According to a University of Massachusetts-Amherst and WCVB poll published Monday, 61% of Bay Staters had a favorable view of cannabis legalization five years after voters approved the reforms. The poll found 37% who had a “very positive” view of legalization along with 24% who had a “somewhat positive” view.
The poll found 25% of respondents held “neither positive nor negative” opinions of the reforms; while 6% held “somewhat negative” views and 7% held “very negative” views.
The poll included 773 respondents and has a margin of error of 4.3%.
Earlier this month, the Massachusetts Cannabis Commission announced that the state had sold $2.3 billion worth of cannabis in the three years since the first adult-use dispensaries opened on Nov. 20, 2018. Commission Chairman Steven Hoffman called the sales figures “pretty phenomenal.” The state’s adult-use cannabis sector employs more than 17,000 employees, while medical cannabis employs about 8,800, according to state figures.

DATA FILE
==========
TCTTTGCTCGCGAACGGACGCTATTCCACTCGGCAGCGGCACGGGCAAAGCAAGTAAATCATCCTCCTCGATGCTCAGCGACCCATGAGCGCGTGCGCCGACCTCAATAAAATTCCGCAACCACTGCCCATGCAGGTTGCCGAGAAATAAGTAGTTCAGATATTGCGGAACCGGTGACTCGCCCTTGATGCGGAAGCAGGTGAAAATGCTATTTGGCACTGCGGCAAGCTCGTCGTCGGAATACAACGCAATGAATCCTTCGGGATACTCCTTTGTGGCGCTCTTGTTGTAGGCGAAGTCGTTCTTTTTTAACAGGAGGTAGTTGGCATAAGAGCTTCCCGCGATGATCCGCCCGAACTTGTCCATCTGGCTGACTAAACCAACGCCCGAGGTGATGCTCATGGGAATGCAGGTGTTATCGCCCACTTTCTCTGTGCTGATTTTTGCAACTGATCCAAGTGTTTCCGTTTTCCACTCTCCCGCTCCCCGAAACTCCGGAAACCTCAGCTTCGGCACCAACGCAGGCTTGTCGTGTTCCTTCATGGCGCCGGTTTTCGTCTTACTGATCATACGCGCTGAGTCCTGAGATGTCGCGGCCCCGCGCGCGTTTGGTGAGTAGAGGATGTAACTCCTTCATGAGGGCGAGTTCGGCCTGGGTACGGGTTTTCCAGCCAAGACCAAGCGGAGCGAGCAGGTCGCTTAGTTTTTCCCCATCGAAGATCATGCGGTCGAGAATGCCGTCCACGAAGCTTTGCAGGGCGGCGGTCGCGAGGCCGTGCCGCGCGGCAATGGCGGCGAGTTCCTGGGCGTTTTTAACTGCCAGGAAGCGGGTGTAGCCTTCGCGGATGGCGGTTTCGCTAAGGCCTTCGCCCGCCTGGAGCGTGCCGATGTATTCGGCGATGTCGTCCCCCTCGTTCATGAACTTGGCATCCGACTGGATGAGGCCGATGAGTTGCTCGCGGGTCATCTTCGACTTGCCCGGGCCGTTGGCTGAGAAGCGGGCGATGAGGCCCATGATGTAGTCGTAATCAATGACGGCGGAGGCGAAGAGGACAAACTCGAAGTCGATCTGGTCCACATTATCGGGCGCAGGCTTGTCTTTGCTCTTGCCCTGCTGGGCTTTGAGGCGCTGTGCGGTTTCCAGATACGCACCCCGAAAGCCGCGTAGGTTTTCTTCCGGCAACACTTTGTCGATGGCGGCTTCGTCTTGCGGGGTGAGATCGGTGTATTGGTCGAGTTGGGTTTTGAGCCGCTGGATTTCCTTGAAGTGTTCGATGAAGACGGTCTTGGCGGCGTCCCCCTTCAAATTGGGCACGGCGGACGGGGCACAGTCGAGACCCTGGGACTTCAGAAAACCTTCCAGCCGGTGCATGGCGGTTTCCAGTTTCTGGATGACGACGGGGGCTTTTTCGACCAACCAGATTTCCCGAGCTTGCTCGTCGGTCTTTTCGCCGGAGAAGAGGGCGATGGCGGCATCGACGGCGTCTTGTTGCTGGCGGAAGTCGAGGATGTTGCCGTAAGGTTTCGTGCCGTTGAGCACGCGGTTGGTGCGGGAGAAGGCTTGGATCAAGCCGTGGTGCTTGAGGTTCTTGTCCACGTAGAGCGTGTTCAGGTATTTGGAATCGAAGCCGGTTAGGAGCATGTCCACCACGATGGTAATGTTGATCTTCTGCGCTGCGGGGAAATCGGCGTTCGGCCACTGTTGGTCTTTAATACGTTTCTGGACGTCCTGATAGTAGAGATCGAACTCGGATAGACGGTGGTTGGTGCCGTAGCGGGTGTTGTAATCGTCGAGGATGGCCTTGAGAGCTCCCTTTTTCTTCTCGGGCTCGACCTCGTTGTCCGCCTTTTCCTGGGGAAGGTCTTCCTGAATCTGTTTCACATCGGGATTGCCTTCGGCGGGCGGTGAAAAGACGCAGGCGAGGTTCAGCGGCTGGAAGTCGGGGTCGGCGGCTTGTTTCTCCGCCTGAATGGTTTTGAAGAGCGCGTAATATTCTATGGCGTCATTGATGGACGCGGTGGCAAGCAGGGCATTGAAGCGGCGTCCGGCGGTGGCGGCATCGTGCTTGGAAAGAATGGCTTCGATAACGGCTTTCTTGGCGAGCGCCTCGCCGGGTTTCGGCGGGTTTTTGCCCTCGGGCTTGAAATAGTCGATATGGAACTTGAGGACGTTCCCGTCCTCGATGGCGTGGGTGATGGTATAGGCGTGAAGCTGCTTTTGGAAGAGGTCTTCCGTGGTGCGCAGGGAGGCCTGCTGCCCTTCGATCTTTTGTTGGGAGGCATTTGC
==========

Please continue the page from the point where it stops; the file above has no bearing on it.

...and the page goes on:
Hoffman told MassLive that the UMass and MCVB poll “shows that legalization is reducing the stigma historically associated with cannabis,” which he said, “will only enable the commission to continue making headway on efforts to ensure full participation in this industry by disproportionately harmed communities.”
Since Massachusetts became the first New England state to allow adult-use cannabis operations, 179 stores have started operations, including 325 adult-use establishments which encompass indoor and outdoor cultivators, product manufacturers, microbusinesses, delivery businesses, and independent testing labs, according to the state data outlined by MassLive.
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